Artificial hearts with multiple moving parts increase the chance of failure; scientists have worked up a device which is a single piece. No less interesting is the material they used; the team is taking a page out of soft robots.
Cornell University's Robert Shepherd, an assistant professor in the department of mechanical and aerospace engineering, and team have turned to a solid, porous plastic foam. The material has an interconnected network of tubes to let air flow – naturally—just as a human's muscles are permeated by blood vessels. And just like human skin seals everything inside, the team gave the device a solid plastic coating.
New Scientist posted a video and discussed the heart. It is not exactly like our own, which has four chambers. Their heart has two chambers.
New Scientist explained how it works: "powering the heart with air makes it flex and pump water between them. But the foam heart doesn't visibly beat on the outside because the plastic skin means all the expansion happens internally."
To test the device, the team began the process with simple bending and extending devices. They saw movement when filled with air. They constructed a human heart model. "It only has two chambers – as opposed to our four – but powering the heart with air makes it flex and pump water between them," said New Scientist.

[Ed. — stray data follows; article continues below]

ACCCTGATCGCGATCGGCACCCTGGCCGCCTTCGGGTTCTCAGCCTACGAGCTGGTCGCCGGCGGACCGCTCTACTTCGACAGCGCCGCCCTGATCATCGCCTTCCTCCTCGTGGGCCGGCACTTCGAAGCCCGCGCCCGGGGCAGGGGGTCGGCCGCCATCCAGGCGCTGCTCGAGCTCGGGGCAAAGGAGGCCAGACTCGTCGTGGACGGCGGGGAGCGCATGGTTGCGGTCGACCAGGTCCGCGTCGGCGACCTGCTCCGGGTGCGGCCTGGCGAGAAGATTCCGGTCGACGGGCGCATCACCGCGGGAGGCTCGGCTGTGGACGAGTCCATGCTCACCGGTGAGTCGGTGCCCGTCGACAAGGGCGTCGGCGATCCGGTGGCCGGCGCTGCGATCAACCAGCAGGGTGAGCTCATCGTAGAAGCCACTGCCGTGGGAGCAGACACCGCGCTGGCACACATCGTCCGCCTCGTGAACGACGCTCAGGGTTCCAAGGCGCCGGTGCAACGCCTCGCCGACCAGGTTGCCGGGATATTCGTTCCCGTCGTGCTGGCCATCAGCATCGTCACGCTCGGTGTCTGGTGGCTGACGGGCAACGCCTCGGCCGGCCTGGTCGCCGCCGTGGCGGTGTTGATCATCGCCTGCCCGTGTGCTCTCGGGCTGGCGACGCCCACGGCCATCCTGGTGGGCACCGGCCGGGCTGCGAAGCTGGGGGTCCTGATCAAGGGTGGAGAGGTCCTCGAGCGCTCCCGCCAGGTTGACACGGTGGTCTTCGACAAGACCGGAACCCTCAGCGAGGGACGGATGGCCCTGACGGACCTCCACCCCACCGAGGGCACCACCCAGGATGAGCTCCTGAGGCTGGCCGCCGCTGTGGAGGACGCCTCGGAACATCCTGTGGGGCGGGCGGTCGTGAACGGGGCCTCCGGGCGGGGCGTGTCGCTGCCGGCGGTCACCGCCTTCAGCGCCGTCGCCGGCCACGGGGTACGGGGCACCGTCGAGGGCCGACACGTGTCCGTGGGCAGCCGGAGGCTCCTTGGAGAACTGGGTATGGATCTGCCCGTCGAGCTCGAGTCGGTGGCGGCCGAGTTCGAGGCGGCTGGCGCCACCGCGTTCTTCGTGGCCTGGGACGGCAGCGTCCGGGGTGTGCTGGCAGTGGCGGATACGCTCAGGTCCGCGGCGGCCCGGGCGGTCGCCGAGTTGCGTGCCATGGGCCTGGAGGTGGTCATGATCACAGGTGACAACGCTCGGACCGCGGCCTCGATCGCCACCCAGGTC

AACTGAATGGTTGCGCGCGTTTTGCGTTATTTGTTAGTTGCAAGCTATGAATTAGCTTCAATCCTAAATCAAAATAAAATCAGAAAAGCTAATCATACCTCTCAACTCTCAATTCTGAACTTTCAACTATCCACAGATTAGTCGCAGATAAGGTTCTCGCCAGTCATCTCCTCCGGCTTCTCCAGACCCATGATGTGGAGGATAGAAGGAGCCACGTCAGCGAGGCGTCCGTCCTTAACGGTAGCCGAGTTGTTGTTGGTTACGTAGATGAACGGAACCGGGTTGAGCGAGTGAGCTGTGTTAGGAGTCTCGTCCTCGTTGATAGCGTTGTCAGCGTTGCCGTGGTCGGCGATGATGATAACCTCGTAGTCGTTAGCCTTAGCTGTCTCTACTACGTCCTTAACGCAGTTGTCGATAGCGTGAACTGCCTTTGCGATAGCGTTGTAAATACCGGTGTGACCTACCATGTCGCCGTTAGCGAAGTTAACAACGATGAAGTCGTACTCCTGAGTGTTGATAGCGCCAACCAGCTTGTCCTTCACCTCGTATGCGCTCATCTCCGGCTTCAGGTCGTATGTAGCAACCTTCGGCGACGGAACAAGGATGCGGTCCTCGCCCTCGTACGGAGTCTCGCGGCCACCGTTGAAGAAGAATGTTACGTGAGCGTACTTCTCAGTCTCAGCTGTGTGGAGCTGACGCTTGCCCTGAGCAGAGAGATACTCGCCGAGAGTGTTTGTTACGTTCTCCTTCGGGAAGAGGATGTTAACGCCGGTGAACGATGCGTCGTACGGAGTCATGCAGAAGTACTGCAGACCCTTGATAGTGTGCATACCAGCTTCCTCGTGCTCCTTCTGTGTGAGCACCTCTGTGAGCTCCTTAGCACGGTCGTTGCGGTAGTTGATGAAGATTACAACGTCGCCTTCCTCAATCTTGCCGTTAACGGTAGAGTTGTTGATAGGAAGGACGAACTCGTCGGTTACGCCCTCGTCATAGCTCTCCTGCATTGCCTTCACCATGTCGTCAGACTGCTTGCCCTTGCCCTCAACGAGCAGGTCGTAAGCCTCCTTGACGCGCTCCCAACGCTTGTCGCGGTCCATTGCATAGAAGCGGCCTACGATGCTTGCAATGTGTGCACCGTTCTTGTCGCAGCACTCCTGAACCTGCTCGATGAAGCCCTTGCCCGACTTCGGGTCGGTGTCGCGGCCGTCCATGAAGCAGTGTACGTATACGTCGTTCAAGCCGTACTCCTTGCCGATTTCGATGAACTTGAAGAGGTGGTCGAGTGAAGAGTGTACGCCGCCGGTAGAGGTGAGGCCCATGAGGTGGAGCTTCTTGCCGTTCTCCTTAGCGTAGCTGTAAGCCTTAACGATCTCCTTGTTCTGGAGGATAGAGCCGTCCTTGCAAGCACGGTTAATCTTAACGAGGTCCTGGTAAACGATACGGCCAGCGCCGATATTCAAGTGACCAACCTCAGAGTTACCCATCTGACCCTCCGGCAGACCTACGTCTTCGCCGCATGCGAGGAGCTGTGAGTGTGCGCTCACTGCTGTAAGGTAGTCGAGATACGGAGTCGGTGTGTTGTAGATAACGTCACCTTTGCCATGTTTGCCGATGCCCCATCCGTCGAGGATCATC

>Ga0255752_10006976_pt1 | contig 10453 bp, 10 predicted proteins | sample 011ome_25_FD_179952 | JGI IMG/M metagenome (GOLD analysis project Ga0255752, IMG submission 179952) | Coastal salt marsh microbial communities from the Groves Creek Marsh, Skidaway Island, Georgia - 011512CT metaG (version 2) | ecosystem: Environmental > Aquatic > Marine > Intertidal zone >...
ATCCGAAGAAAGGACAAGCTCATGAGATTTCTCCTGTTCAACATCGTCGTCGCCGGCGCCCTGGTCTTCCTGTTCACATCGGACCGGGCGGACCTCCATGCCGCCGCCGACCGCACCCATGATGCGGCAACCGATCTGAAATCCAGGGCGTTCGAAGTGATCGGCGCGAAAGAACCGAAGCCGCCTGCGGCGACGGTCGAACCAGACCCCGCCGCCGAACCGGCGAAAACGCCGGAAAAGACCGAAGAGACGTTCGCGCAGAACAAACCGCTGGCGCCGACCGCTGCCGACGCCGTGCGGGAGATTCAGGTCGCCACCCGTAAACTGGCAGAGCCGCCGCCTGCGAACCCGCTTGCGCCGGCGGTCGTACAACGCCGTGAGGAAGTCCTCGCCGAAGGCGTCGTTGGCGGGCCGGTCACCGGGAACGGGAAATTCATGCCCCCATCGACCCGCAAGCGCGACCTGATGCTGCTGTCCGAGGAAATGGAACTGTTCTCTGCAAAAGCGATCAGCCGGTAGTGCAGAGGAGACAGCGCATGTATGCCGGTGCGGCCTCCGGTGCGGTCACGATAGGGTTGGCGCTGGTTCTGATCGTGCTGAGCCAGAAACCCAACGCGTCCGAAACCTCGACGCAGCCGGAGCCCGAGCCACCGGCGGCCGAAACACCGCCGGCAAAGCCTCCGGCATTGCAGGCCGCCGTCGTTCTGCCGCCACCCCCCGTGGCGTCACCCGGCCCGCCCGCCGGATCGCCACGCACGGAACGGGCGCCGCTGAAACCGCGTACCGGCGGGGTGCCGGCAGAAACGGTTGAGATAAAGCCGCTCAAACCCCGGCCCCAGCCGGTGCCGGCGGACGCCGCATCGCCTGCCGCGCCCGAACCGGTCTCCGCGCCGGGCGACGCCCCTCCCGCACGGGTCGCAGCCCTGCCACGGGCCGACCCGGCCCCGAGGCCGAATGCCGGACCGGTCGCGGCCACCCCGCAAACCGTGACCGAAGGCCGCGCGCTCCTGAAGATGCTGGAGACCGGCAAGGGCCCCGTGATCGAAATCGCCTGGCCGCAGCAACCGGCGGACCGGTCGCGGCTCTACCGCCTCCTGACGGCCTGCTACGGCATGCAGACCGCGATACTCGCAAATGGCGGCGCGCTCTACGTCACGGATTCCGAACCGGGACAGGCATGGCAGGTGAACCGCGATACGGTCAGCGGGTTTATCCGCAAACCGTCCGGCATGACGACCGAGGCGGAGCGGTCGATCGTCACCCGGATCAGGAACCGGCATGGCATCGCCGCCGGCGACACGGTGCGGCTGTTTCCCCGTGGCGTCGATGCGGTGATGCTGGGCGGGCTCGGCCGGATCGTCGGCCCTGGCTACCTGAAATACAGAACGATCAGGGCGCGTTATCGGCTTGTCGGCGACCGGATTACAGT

Could this artificial heart replace your own if needed? The pumping artificial heart could one day replace the "real deal," after further development.
Shepherd said in the article that "we believe it has the potential, after further development, to be a viable replacement for a heart."
Advanced Materials carries a paper on their work, "Poroelastic Foams for Simple Fabrication of Complex Soft Robots," which was authored by Shepherd and others. The abstract noted an "entirely soft, functional fluid pump formed in the shape of the human heart. The device pumps at physiologically relevant frequencies and pressures and attains a flow rate higher than all previously reported soft pumps."
As Alexandra Ossola in Popular Science noted, "There are too few donor hearts to satisfy the 123,000 patients awaiting a heart transplant." The foam heart is off to a promising start, but there is more work ahead. Ossola described some key points on the minds of the team:
The researchers did not test if the foam's property (1) changes at higher temperatures such as those that might be found in the body, she wrote. (2) the researchers will change some of the foam's ingredients to make it less susceptible to tearing and (3) make the air pathways simpler so that the heart can inflate more quickly.
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Poroelastic Foams for Simple Fabrication of Complex Soft Robots, Advanced Materials, DOI: 10.1002/adma.201503464